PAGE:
4. Specialists Pool. The Provost Marshal General has been authorized to select and recommend for commissions a pool of 150 Lieutenant Colonels, 600 Majors and 1750 Captains and Lieutenants, a total of 2500, from civil life in the Specialists Reserve Section, Officers Reserve Corps. Each officer must possess one or more of the functional skills indicated in the next preceding paragraph. From this pool, certain officers will be selected to attend the School of Military Government, as already pointed out. The remaining officers in the pool will be given, in comparatively small groups, beginning on or about June 1, 1943, a period of training at Fort Custer, Michigan, to be followed by training in seven to ten civilian colleges and universities....

6. The Provost Marshal General's procurement authority provides that all persons commissioned in the Specialists pool will revert to an inactive status upon the completion of the training period, whether at the SMG or in the Fort Custer-college program. This provision is entirely satisfactory to certain persons eligible for appointment; in the majority of cases, however, it is quite unsatisfactory and seriously impedes the recruitment of the most desirable personnel. The procurement authority should, it is believed, be amended to provide for a return to an inactive status only for those persons desiring such procedure, and to provide for the continuance on active duty of those officers who desire retention in the service. Since the training program will extend over a period of more than 18 months and the monthly increments will be comparatively small, it is believed that they can be absorbed into useful and relevant military duties without any serious difficulty. This will be particularly true if occupations on any considerable scale can be expected within the next twelve months. ♦ ♦ ♦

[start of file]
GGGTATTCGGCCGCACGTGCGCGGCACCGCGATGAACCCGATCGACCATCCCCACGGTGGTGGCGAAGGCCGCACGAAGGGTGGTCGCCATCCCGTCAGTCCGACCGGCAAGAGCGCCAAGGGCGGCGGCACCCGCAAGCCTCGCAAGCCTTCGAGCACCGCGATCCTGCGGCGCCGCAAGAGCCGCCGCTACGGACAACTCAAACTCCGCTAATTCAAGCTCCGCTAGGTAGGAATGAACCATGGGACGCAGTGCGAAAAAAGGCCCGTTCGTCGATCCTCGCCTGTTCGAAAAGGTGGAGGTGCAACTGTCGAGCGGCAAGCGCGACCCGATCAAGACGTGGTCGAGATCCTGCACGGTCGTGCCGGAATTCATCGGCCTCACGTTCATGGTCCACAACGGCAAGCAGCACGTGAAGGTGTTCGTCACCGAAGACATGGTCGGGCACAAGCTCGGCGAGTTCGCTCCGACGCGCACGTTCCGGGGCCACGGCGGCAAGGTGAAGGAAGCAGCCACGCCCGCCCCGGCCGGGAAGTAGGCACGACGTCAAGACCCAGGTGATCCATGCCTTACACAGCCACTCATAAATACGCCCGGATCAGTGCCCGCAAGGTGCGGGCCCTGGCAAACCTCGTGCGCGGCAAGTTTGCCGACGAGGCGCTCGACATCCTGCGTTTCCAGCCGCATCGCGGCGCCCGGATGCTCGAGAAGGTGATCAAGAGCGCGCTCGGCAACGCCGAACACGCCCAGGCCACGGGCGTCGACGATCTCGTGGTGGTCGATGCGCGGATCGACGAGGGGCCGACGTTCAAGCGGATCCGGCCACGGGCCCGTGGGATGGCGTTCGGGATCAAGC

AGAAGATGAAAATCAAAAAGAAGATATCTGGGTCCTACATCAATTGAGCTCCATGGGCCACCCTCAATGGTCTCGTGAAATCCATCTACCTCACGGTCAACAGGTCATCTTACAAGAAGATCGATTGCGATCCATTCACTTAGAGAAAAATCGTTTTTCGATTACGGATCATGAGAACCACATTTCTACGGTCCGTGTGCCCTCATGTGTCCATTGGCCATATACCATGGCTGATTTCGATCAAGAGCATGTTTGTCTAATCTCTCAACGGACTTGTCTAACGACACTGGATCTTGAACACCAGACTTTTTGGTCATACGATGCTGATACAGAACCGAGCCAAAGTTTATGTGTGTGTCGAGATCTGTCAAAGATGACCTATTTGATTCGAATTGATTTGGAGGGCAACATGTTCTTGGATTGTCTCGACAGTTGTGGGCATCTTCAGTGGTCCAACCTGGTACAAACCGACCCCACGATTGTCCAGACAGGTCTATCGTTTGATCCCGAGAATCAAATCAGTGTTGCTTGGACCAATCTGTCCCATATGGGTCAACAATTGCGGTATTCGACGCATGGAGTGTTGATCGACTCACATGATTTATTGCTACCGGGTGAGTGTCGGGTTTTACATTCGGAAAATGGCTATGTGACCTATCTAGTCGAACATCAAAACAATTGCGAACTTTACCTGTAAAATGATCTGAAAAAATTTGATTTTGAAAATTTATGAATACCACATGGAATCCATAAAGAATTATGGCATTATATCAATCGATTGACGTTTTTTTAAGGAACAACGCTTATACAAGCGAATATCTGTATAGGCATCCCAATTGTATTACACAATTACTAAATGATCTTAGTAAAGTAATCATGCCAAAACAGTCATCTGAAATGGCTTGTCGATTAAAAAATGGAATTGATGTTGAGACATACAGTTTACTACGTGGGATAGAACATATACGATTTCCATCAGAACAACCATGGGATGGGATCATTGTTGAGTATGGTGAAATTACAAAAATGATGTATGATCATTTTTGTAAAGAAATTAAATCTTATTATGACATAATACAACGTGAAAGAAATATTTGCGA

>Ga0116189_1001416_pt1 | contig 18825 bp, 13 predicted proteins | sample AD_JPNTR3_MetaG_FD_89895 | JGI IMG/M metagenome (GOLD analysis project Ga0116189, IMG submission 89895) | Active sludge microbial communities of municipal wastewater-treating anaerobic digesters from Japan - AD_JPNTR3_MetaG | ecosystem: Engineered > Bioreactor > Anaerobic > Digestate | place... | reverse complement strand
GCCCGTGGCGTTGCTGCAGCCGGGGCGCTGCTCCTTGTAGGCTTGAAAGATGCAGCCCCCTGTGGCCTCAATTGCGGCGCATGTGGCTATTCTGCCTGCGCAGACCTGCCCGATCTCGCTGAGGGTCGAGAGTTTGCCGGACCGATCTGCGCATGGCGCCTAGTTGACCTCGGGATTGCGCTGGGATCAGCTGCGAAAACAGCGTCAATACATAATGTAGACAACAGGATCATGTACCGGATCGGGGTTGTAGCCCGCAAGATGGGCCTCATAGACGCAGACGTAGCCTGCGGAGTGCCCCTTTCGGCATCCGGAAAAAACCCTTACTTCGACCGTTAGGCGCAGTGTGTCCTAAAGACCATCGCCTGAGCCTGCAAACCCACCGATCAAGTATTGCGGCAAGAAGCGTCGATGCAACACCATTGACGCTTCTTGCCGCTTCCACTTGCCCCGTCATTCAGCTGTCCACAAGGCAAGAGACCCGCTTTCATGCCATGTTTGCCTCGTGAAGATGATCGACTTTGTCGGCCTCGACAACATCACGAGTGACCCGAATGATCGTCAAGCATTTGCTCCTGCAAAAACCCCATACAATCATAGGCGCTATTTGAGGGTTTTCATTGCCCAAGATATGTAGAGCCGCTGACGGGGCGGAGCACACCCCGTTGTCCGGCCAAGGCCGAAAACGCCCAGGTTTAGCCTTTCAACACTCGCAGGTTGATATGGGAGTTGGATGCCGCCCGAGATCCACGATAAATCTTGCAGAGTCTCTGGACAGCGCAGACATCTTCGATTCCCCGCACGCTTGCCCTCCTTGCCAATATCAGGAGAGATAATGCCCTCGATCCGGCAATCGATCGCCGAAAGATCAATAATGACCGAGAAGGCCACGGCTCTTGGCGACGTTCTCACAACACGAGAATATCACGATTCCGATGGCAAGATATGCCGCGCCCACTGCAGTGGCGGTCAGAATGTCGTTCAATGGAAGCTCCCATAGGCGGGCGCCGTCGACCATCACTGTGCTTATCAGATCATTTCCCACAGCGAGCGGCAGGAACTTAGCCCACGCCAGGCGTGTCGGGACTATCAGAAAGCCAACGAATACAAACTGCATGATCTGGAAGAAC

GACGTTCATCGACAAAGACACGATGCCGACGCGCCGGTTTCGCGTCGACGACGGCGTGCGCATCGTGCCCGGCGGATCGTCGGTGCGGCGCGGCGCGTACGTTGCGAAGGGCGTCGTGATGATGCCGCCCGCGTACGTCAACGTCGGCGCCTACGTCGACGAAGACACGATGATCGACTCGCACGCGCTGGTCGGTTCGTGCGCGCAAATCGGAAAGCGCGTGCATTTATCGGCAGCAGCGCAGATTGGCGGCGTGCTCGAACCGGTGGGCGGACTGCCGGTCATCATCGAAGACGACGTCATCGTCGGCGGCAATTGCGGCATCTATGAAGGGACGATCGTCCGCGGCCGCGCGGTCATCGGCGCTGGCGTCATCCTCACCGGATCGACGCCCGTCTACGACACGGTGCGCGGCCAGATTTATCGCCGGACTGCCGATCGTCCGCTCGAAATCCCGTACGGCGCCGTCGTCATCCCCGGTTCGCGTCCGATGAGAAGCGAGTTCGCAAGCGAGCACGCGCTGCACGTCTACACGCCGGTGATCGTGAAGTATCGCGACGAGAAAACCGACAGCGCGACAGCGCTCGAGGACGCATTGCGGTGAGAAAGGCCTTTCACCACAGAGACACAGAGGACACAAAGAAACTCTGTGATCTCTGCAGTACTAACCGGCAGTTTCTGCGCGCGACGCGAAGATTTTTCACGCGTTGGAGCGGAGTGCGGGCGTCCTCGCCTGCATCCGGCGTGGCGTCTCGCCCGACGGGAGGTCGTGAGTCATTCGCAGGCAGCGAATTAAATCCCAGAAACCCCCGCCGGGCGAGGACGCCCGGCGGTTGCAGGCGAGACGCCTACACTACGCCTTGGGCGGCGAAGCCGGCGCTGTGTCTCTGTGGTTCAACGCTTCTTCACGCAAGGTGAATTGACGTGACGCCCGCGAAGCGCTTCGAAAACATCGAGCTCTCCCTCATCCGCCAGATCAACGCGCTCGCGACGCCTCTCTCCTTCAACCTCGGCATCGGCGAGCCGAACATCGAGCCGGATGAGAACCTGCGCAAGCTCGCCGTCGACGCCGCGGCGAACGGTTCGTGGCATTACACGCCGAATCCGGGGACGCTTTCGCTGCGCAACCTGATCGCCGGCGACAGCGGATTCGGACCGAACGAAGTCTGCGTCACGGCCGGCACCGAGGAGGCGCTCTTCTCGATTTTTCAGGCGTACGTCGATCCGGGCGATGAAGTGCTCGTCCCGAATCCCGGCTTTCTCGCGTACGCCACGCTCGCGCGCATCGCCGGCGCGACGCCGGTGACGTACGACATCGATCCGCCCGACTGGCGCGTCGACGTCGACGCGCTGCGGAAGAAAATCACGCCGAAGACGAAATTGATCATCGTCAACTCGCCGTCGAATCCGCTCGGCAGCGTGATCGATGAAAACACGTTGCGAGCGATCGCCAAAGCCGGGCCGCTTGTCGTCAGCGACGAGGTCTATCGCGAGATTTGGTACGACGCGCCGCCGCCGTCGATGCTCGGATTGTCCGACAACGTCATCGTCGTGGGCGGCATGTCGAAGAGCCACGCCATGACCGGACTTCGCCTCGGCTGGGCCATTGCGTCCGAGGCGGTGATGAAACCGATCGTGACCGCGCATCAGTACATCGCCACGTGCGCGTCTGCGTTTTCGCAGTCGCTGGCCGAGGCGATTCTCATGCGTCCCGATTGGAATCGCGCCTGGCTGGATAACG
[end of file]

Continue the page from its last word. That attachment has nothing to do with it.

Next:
[Memo, Gullion, PMG, for the Dir, CAD, 17 Apr 44, PMGO files, 008, Policy] 20


a. . . . The use of colleges makes available the most modern, up-to-date plant and equipment and the most competent civilian instructional personnel in the United States. The excellent results that can be accomplished by employing such facilities have been fully demonstrated in the prior training programs; a different course should not be pursued unless a clear advantage is apparent.